Children born to teenage mothers are more likely to be undernourished than children of adult mothers, explained a new study which examined links between teenage pregnancy and child undernutrition in India.
The authors of the study, which was published in The Lancet Child and Adolescent Health recently, analysed data for 60,097 mother-child pairs and examined the extent to which teenage pregnancy is associated with child undernutrition.
They also explored potential social, biological and programmatic factors linking early pregnancy to child undernutrition.
‘Social, biological and programmatic factors link adolescent pregnancy to early childhood undernutrition: a path analysis of India’s 2016 National Family and Health Survey’, is co-authored by IFPRI’s Phuong Hong Nguyen, Samuel Scott, Sumanta Neupane, and Purnima Menon and Lan Mai Tran of FHI360, a non-profit.
India is home to more stunted children than any other country and is one of the ten countries with the largest burden of teenage pregnancy.
Although marriage before 18 years is illegal in India, the 2016 National Family and Health Survey (NFHS)-4 revealed that 27 per cent of girls are married before their 18th birthday and further, 31 per cent of married Indian women give birth by the age of 18.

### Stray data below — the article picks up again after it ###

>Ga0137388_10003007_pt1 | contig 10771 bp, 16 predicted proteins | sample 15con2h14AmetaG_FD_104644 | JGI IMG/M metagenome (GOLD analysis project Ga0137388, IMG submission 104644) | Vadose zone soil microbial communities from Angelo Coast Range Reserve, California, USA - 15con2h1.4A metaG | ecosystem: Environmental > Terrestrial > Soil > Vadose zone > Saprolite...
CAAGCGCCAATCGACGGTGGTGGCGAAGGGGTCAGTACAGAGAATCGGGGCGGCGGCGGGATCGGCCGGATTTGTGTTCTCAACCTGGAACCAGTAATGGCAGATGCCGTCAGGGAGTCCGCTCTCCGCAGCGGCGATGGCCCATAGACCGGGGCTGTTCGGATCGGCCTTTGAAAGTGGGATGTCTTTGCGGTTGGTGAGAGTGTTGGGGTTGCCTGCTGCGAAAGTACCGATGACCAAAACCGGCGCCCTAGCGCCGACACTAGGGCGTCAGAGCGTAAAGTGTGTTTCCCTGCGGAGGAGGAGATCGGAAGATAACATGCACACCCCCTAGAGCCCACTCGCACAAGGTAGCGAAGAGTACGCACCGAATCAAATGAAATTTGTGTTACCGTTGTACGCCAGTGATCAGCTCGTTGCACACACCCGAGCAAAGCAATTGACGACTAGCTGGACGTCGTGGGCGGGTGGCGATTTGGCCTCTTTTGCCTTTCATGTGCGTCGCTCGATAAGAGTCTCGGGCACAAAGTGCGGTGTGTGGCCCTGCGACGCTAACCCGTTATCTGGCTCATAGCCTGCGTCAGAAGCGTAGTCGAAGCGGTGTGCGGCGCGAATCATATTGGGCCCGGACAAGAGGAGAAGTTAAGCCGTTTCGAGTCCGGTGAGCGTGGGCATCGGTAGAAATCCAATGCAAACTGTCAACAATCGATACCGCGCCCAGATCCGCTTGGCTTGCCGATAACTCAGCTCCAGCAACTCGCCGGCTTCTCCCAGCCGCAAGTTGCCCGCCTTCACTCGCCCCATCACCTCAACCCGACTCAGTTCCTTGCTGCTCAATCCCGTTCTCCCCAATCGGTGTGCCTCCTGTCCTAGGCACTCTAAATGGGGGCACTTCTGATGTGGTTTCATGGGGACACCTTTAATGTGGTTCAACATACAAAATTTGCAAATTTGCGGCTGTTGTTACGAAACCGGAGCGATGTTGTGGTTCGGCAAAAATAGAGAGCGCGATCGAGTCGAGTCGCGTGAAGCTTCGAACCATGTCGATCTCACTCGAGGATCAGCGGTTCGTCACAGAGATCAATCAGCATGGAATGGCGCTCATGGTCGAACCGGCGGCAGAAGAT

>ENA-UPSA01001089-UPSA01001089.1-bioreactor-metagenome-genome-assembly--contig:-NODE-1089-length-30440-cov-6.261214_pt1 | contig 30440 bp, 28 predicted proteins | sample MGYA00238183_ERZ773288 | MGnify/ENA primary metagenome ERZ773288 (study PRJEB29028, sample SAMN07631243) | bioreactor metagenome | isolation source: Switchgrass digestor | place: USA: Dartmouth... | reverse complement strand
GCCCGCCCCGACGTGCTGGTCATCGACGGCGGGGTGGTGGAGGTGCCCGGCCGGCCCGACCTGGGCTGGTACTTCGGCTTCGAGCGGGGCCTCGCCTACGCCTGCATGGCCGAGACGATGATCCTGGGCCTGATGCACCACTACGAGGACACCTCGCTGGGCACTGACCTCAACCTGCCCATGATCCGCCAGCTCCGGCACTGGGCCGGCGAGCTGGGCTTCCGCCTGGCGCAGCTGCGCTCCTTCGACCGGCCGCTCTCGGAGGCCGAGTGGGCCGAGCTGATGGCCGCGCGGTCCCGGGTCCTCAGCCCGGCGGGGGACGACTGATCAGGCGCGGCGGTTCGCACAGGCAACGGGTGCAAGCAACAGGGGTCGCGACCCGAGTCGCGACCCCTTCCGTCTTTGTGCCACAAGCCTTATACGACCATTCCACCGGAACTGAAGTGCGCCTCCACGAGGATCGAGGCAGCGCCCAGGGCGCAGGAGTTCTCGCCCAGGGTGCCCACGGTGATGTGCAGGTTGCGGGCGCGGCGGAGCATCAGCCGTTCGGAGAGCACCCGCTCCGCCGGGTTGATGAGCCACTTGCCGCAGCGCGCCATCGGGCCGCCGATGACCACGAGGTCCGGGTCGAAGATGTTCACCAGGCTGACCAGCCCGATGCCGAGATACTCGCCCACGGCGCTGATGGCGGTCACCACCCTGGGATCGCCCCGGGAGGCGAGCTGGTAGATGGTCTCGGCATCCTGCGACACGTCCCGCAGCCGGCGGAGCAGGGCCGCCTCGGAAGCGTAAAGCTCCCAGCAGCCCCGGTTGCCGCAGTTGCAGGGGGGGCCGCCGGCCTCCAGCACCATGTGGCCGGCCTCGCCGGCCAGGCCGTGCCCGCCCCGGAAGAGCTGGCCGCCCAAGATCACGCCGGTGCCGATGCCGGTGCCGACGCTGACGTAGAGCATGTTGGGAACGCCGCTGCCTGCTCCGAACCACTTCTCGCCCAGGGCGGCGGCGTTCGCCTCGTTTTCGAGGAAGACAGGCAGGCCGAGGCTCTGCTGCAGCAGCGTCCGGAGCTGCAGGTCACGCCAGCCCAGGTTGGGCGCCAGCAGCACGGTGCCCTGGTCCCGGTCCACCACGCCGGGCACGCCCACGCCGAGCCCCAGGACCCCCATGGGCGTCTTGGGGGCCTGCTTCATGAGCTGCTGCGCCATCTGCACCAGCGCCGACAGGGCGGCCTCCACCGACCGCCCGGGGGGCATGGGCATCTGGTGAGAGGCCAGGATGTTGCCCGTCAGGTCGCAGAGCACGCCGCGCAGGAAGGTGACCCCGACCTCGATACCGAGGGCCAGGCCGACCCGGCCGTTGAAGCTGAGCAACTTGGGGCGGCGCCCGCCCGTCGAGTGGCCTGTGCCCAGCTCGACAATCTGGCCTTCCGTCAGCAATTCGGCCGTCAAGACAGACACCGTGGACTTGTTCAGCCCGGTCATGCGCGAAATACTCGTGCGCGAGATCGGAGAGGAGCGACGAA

“Reducing adolescent pregnancy in India can hasten our progress towards achieving the United Nations’ Sustainable Development Goals, particularly those related to poverty, health, nutrition, general wellbeing, equity, and education,” said Nguyen, also a research fellow with International Food Policy Research Institute (IFPRI).
The study found that stunting and underweight prevalence were 10 percentage points higher in children born to adolescent mothers than in children born to adult mothers.
Compared to adult mothers, teenage mothers were shorter, more likely to be underweight and anaemic, less likely to access health services and had poorer complementary feeding practices. They also had lower education, less bargaining power and lived in poorer households with poorer sanitation, Scott said.
“The strongest links between adolescent pregnancy and child stunting were through the mother’s education, her socio-economic status, and her weight,” said.
Policies and programmes to delay marriage can potentially help break the intergenerational cycle of undernutrition through many routes.
“Unfortunately, in India, early marriage and subsequent pregnancy is often not a deliberate choice, but rather the result of an absence of choices, and of circumstances beyond a girl’s control,” said Menon, a senior research fellow with IFPRI.
“Continuing schooling, exploring employment opportunities, and delaying marriage and pregnancy are challenges for India’s girls that are reinforced through patriarchy and social norms,” she said.
“We are very encouraged by the decline in the prevalence of early marriage over the last decade but also puzzled by why it is high in states like Andhra Pradesh and Telangana,” she added.
Menon said further investments in appropriate interventions targeting young people, both men and women, can contribute to a further decline in early marriage and early childbearing in India.
A review of interventions to prevent child marriage in low and middle-income countries shows that interventions including unconditional cash transfers, cash transfers conditional on school enrolment or attendance, school vouchers, life-skills curriculum and livelihood training had a positive impact on increasing age at marriage, the study said.
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